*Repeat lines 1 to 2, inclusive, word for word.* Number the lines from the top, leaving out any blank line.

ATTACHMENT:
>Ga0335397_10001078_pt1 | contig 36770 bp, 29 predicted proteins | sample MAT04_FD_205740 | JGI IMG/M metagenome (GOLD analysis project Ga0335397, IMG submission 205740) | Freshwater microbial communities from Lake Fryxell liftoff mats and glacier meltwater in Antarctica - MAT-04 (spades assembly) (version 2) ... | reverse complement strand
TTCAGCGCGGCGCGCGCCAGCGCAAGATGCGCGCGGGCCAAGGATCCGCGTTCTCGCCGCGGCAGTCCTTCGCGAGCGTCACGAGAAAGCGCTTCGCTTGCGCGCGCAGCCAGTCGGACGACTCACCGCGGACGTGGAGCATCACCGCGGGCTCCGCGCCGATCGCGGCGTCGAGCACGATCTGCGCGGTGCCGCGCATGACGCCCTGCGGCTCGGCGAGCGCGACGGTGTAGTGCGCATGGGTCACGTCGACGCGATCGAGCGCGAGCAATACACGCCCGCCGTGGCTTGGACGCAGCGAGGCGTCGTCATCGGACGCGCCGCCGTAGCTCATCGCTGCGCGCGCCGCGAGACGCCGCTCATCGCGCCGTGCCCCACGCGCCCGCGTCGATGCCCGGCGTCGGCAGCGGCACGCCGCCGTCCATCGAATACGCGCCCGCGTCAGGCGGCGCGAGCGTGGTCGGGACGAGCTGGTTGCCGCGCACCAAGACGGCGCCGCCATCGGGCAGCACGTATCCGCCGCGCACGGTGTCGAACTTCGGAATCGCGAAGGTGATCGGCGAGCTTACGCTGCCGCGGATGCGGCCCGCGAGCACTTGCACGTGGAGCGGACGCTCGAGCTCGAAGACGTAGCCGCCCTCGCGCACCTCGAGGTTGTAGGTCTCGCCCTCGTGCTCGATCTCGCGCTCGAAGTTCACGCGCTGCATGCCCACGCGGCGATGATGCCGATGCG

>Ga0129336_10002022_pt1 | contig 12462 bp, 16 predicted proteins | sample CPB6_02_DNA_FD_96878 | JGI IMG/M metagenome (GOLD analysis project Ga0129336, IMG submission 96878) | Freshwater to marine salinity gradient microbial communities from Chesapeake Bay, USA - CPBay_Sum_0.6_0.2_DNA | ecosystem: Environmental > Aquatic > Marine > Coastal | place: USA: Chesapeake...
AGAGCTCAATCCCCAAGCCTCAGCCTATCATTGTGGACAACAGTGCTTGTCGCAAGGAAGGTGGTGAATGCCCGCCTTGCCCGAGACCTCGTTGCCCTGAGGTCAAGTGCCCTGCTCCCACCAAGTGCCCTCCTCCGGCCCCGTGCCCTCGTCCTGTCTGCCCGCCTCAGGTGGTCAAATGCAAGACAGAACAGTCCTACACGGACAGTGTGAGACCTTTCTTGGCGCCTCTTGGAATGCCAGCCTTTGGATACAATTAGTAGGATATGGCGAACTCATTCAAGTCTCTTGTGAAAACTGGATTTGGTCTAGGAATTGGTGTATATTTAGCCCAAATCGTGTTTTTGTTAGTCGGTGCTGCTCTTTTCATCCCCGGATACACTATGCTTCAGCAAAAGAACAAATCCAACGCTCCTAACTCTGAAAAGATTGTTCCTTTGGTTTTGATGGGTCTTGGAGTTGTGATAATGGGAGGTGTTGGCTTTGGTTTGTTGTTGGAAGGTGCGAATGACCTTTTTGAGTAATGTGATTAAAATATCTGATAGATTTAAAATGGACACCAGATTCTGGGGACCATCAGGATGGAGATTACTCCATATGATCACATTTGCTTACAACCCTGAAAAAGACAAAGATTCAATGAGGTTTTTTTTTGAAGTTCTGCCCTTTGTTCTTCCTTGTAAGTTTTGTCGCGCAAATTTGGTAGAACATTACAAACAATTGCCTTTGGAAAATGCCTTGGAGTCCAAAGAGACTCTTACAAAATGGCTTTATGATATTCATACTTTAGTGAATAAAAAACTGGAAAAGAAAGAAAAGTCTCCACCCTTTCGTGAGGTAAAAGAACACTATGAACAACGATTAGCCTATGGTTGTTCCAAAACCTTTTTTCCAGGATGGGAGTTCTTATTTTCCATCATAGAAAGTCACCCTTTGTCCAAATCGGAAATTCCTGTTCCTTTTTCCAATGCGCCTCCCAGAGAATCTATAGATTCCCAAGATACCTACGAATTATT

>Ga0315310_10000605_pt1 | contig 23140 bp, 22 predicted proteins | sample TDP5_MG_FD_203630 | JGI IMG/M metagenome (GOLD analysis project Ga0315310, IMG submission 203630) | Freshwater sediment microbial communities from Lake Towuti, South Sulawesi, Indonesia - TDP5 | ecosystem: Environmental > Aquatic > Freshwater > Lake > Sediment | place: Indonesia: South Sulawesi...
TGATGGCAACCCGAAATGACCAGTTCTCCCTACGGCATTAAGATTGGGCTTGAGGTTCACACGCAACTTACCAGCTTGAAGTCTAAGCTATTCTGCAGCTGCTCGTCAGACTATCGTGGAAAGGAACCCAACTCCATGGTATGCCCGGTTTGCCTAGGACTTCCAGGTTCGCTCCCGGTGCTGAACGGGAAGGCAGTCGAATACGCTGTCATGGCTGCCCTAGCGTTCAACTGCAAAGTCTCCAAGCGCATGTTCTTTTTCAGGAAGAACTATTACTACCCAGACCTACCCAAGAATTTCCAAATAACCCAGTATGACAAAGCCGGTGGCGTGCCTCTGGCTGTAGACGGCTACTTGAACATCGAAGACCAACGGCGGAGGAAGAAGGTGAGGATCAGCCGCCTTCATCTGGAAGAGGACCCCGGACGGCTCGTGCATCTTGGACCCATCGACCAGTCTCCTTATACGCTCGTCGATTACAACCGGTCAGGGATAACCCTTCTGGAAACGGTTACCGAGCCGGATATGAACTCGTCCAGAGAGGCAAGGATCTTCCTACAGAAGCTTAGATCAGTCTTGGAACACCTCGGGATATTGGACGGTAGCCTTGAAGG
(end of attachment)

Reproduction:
>Ga0335397_10001078_pt1 | contig 36770 bp, 29 predicted proteins | sample MAT04_FD_205740 | JGI IMG/M metagenome (GOLD analysis project Ga0335397, IMG submission 205740) | Freshwater microbial communities from Lake Fryxell liftoff mats and glacier meltwater in Antarctica - MAT-04 (spades assembly) (version 2) ... | reverse complement strand
TTCAGCGCGGCGCGCGCCAGCGCAAGATGCGCGCGGGCCAAGGATCCGCGTTCTCGCCGCGGCAGTCCTTCGCGAGCGTCACGAGAAAGCGCTTCGCTTGCGCGCGCAGCCAGTCGGACGACTCACCGCGGACGTGGAGCATCACCGCGGGCTCCGCGCCGATCGCGGCGTCGAGCACGATCTGCGCGGTGCCGCGCATGACGCCCTGCGGCTCGGCGAGCGCGACGGTGTAGTGCGCATGGGTCACGTCGACGCGATCGAGCGCGAGCAATACACGCCCGCCGTGGCTTGGACGCAGCGAGGCGTCGTCATCGGACGCGCCGCCGTAGCTCATCGCTGCGCGCGCCGCGAGACGCCGCTCATCGCGCCGTGCCCCACGCGCCCGCGTCGATGCCCGGCGTCGGCAGCGGCACGCCGCCGTCCATCGAATACGCGCCCGCGTCAGGCGGCGCGAGCGTGGTCGGGACGAGCTGGTTGCCGCGCACCAAGACGGCGCCGCCATCGGGCAGCACGTATCCGCCGCGCACGGTGTCGAACTTCGGAATCGCGAAGGTGATCGGCGAGCTTACGCTGCCGCGGATGCGGCCCGCGAGCACTTGCACGTGGAGCGGACGCTCGAGCTCGAAGACGTAGCCGCCCTCGCGCACCTCGAGGTTGTAGGTCTCGCCCTCGTGCTCGATCTCGCGCTCGAAGTTCACGCGCTGCATGCCCACGCGGCGATGATGCCGATGCG